johnnykien johnnykien is offline
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I took a look at very berry ingredients and it is listed as Chicken (bone-in), hormone-free beef organ meat, organic alfalfa, organic hemp seed, carrots, apples, celery, herbs, garlic, blueberries, blackberries, honey, parsley, and strawberries.

I am trying to find someone who is used this type of food and some results. Anyone?
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Old October 21st, 2010, 07:20 PM
Longblades Longblades is offline
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Very interesting comparison of nutrient loss in the chart you posted a link too. However I noticed this at the bottom:

Quote:
•Note from Al: One reason many of the numbers in the dehydrated column are so high is simply because the food in these columns are dehydrated. Generally, when the water is removed from fresh foods they decrease in weight 70-94% but according to the charts above, almost always the nutritional value in the food isn't destroyed by the drying process. Remove the water and the nutritional value goes up as a percentage of the reduced weight.
It looks like the nutrient value is being compared between each item of food by preserved weight NOT each item of food as it would be fed. Have I got that right? So when you add water to the dehydrated food, which you have to do I believe, pls correct if wrong, but when you do the nutrient value must come down?

I do see that the canned, frozen and dehydrated comparisons are all based on one pound of food. And I do realize that one pound of dehydrated must weigh more than one pound when rehydrated. Therefore the rating per amount actually fed must be different, right?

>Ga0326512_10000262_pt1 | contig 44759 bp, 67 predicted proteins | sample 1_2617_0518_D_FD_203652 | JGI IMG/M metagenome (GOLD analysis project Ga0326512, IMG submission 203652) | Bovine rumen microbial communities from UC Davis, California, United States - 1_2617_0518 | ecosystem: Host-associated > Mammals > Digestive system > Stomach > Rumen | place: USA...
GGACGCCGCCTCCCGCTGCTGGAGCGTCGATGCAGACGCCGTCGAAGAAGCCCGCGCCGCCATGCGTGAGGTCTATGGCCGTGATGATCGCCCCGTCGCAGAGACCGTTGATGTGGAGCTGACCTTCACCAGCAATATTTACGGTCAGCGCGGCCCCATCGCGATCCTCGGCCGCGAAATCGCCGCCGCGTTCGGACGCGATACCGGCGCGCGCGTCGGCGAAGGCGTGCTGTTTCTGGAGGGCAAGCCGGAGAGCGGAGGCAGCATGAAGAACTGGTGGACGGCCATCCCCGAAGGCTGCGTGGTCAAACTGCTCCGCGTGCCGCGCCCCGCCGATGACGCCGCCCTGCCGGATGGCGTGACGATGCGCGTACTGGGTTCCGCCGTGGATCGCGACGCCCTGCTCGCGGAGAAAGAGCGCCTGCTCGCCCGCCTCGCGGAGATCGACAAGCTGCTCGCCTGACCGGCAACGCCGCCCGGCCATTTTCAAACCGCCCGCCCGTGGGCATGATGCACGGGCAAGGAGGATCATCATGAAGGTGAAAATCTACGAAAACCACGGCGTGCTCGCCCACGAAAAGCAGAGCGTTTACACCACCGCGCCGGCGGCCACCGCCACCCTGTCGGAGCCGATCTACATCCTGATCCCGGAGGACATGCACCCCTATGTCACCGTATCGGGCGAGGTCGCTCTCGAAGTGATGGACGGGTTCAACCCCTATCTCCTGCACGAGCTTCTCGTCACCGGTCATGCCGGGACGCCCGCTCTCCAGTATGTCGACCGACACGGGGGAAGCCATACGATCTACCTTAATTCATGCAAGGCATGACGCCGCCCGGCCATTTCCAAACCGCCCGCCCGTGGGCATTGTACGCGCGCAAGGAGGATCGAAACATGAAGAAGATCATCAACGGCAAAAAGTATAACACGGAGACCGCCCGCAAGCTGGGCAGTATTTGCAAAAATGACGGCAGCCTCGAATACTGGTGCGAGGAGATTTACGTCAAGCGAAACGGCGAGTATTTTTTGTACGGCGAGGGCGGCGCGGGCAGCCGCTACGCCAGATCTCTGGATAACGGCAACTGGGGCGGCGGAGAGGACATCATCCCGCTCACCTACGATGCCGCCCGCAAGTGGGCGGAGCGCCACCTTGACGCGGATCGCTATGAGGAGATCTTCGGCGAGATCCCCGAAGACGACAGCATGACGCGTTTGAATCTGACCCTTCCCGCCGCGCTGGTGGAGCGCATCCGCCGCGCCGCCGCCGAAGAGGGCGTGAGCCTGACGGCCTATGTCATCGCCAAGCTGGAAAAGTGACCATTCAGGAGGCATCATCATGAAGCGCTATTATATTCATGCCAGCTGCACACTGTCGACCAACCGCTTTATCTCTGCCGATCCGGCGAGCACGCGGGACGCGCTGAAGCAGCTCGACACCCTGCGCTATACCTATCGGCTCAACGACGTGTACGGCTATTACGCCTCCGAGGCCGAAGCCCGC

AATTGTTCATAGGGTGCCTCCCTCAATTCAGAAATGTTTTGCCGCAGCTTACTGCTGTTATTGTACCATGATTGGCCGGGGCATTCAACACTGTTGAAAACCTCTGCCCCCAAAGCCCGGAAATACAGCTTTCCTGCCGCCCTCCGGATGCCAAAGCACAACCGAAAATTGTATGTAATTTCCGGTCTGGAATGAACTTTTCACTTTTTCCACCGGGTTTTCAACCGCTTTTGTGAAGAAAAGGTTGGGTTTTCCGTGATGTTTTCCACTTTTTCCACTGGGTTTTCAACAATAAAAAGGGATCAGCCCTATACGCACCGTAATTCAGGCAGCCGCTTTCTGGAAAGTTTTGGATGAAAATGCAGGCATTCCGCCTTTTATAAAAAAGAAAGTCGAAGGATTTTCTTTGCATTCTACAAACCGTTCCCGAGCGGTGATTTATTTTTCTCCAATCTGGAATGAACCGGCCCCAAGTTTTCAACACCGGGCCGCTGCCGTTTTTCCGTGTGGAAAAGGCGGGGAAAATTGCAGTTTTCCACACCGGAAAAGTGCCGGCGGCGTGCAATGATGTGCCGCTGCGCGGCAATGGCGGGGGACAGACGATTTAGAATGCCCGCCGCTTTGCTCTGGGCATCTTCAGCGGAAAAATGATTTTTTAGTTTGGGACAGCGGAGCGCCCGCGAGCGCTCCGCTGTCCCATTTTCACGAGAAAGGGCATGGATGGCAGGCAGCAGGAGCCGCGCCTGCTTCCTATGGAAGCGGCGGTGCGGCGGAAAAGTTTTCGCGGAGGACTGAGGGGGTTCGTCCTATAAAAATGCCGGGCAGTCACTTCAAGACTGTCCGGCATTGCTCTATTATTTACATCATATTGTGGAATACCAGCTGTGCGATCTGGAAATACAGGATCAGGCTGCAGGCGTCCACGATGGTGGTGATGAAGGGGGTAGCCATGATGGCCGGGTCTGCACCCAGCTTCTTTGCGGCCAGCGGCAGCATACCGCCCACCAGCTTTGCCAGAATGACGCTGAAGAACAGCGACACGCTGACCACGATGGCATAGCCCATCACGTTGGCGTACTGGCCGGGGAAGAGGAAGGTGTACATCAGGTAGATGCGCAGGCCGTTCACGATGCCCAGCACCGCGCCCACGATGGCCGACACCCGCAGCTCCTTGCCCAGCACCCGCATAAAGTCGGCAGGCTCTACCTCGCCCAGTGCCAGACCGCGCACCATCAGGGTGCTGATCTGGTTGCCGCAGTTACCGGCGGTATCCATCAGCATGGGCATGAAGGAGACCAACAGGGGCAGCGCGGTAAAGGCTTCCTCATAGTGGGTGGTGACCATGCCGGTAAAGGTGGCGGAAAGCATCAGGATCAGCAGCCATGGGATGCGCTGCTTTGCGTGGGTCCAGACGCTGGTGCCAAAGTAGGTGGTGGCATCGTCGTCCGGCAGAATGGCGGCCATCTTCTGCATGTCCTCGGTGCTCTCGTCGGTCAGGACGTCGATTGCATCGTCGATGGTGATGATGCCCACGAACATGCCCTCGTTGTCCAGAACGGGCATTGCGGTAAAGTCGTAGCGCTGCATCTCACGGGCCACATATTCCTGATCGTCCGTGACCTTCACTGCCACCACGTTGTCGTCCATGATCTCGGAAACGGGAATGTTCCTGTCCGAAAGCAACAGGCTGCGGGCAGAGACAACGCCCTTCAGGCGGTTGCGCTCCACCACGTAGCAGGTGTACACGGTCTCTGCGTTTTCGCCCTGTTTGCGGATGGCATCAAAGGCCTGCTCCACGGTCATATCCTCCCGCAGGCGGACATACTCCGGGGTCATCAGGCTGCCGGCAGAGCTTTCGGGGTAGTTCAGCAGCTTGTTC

VEry interesting and thought provoking, thanks.
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Old October 22nd, 2010, 11:29 AM
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luckypenny luckypenny is offline
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Quote:
Originally Posted by johnnykien View Post
Dehydration uses low heat over a long period so how would that affect bones?
The process of cooking dehydrates bones. It's what makes them dangerous to feed. There's no difference between cooked bones and dehydrated ones; the moisture has been removed from both.

Quote:
Originally Posted by johnnykien View Post
I took a look at very berry ingredients and it is listed as Chicken (bone-in), hormone-free beef organ meat, organic alfalfa, organic hemp seed, carrots, apples, celery, herbs, garlic, blueberries, blackberries, honey, parsley, and strawberries.
When shopping for any commercial dog food, whether it be kibble, cooked/canned, raw, or dehydrated, it's important to know how to read the labels. I'm wary of any ingredients that are not specific. In the case of the list above, the organ meat should be specified. Is it liver? kidneys? sweetbread? brains? In order to insure a pet is getting the essential nutrients it needs, one must need to know exactly what's included in the recipe and the ratio of meat to bones to organs in the case of raw and dehydrated raw. And then there are the "herbs" again . You can always email the company and ask them to be more specific (although they already should be on their labels imo).